Sports sometimes fade and die out, just as institutions and ideas, fashions and towns and memories. To be with steeplechase riders is to sense that same morbid edge of helplessness that must come while visiting in the wild with the last of the peregrine falcons or the Bengal tigers or any other kind of endangered species.
Boys in America grow up to ride cars now, not horses, and it is just as well that they do, because for any boy who grows to average height there are no horses and no races left to ride. Although steeplechasers exhibit truer form than flat racehorses, although they are unquestionably a more exciting entertainment, the battle to delay the extinction of the breed is harder all the time. The difficulty is that despite statistics that prove jumpers are more consistent performers, bettors consider them a chancy lot and inexplicably prefer playing the even-chancier daily doubles, exactas, quinellas, superfectas, pic-sixes and all the other numbers games that are dressed up as horse races.
Only Delaware, Monmouth and the three major New York tracks suffer the jumpers anymore, and then on a backdoor basis—one race a day, some of the days. Otherwise, the riders scurry about like traveling tinkers to catch a $25 ride at the fancy hunt meetings that are scattered over the country landscape from Pennsylvania to South Carolina. Most of the jump riders must depend on exercising flat horses in the gray chill dawn for the bulk of their livelihood, such as it is. Only three or four ever make much over $10,000 a year, and none has ever managed as much as $40,000. The jump jockeys pay their own expenses, hustle each other shamelessly for what few rides there are—no self-respecting agent considers them worth his time—and disdain medical niceties.
It is not unusual for riders to strap on a figure-eight bandage and compete with a broken collarbone a few days after an injury. Yet they make no claim to heroics, only the need to keep the wolf from the door. A broken collarbone is merely an occupational inconvenience, like a secretary temporarily running out of carbon paper. "The first race I rode, in '55, I broke my collarbone; I broke it two times that year and I think six times altogether, but I only got hurt real bad once," Joe Aitcheson Jr. says dispassionately.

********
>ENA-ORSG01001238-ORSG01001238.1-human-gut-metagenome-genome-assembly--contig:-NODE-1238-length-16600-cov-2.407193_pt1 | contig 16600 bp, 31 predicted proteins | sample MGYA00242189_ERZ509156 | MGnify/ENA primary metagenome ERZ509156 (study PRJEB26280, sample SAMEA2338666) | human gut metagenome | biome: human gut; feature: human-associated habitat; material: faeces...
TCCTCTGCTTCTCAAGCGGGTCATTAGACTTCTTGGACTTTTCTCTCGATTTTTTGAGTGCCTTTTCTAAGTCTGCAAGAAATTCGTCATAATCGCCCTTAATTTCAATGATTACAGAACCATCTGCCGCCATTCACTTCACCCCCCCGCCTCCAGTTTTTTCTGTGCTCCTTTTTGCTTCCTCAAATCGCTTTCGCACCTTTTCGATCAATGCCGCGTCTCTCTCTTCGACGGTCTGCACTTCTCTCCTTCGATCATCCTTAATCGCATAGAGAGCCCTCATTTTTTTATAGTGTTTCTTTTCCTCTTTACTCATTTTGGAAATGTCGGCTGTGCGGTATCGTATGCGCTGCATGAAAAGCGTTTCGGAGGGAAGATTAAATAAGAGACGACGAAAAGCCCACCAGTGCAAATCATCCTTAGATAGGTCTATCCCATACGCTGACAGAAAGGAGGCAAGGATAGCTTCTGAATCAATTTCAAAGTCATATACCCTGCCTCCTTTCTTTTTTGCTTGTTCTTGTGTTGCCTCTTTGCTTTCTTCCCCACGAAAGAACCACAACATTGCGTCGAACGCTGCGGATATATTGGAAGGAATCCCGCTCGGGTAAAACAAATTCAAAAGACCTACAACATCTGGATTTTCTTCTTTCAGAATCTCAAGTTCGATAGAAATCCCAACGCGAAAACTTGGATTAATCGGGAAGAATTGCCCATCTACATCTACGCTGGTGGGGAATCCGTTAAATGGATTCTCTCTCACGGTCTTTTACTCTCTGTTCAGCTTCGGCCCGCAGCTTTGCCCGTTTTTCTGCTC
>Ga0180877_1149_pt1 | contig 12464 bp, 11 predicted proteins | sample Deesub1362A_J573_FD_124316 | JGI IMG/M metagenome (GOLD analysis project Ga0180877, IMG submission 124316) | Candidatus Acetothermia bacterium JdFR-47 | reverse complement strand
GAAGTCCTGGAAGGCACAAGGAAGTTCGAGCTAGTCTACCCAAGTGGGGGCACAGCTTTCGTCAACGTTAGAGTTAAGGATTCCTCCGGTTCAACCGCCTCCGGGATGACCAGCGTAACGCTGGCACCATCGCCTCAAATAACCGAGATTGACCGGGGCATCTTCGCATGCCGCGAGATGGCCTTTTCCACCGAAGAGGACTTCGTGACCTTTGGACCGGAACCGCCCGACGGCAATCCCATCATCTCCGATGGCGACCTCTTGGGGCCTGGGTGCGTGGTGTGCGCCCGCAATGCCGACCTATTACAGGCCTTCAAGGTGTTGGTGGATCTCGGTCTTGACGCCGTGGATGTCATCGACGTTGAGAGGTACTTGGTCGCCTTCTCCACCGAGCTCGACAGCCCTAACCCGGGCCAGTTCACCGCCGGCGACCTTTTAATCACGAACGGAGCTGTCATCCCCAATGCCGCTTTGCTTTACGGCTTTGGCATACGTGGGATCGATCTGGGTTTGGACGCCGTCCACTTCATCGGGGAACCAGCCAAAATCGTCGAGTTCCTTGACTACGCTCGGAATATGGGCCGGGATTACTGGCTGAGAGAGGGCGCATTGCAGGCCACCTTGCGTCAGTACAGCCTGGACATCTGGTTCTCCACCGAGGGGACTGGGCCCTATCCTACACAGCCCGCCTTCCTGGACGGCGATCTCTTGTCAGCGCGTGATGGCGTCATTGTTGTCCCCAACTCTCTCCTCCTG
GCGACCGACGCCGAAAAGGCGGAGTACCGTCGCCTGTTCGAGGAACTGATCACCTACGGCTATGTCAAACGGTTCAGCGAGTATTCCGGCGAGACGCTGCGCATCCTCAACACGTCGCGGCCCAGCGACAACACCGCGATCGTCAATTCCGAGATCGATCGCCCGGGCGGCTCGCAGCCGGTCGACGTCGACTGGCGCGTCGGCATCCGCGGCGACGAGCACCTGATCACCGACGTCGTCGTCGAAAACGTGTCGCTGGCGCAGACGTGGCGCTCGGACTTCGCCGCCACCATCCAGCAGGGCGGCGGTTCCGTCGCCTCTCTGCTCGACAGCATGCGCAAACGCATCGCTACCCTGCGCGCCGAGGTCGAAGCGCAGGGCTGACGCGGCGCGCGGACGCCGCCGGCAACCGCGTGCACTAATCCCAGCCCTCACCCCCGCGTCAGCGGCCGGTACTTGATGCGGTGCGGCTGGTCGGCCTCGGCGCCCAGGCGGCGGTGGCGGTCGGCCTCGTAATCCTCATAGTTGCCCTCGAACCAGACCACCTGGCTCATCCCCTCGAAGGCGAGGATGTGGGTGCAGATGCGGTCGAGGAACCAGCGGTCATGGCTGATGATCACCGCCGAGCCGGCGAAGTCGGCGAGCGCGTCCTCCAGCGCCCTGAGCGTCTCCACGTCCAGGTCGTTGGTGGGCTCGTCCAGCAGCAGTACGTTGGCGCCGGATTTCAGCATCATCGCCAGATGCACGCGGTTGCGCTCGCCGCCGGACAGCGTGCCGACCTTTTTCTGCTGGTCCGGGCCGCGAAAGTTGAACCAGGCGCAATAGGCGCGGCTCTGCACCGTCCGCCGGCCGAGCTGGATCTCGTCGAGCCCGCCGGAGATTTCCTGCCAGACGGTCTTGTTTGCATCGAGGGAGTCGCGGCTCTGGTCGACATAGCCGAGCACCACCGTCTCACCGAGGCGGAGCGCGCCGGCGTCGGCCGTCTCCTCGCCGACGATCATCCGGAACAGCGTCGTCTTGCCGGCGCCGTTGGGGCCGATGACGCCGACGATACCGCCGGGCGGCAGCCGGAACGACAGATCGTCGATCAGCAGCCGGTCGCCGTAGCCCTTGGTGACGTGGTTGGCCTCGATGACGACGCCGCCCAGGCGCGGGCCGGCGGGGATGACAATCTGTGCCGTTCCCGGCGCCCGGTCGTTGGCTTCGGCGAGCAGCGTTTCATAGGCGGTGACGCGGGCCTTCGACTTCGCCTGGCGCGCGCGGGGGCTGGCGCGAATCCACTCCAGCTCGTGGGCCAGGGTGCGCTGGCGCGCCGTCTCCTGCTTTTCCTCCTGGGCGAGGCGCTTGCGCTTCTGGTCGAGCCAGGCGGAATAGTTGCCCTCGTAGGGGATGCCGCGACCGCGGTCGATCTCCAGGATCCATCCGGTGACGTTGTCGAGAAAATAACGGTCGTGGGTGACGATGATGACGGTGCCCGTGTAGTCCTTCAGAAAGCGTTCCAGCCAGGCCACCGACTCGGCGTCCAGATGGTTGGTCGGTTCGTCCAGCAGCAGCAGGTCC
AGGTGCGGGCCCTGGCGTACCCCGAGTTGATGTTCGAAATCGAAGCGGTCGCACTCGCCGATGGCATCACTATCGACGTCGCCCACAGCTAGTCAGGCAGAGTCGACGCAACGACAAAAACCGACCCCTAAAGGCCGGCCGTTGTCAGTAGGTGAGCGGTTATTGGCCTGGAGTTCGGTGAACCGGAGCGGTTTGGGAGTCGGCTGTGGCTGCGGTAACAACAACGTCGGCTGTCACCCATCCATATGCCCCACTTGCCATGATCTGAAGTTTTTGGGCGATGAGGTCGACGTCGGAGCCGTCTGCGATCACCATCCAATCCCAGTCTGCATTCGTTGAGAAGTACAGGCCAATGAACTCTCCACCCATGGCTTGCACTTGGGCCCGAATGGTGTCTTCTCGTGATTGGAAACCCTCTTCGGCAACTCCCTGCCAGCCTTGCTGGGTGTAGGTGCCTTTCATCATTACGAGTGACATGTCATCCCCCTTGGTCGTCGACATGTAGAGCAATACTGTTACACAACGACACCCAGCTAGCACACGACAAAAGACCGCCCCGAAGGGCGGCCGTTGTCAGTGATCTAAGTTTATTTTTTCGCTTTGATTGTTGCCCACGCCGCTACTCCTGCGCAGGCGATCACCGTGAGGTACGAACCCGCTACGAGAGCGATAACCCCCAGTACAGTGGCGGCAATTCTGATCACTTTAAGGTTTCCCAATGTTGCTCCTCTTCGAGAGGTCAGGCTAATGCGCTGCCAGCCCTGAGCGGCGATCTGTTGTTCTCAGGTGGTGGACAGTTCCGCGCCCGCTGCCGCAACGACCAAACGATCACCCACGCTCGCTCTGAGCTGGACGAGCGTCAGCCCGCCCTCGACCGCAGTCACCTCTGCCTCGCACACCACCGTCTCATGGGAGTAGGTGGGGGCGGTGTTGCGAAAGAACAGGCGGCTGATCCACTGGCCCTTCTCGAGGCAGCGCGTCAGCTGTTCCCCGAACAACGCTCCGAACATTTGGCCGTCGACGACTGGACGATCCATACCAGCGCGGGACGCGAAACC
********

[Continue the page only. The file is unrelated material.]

November 8, 1971
And the tone is typical, if Aitcheson is not. He has been the nation's leading jump rider seven of the last 10 years and, many will say, the finest ever in his profession. Appropriately, last year he won the first $100,000 U.S. steeplechase, the Colonial Cup, in Camden, S.C. That is the one bright beacon on the dark jump horizon, a race that will have its second running on Nov. 20.
Aitcheson—the first syllable is an a as in ale, but most fans and even a few friends refer to him as in the song Atchison, Topeka and the Santa Fe—is 43, with beautiful wavy jet black hair. His one concession to vanity is sideburns: he wears none because gray hairs show there. "Watch him, lady, he's older than he looks," another jock tells a pretty girl. Aitcheson's face is the mournful, rugged kind one usually associates with Indians. He is lean and sinewy, 5'10" and 143. He has green eyes and two bluebird tattoos, one over each nipple. Whether he is or not, one comes away from Aitcheson with the impression that he is strong and handsome.
He has never been recognized as a technically outstanding craftsman. For instance, a jockey such as the aggressive young Virginian, Jerry Fishback, would be considered a more stylish study. Aitcheson, however, is the consummate professional, careful and bold—one and the same—absolutely determined and singularly dedicated. Bobby McDonald, bald, weak-eyed, yet still riding though he is almost 50, sums up his buddy Aitcheson in nearly stilted Runyonese: "Joe is devoted very much to his business of riding."
It is bad enough that the jump rider is permitted to exist only on the periphery of his sport—but worse, he is never permitted to enjoy a civilized regimen. Each day is Balkanized, so the rider lives a 14-day week. He is finished exercising horses at an hour when most people are just punching in, then it may be six or seven hours later before he gets into his one real race of the day.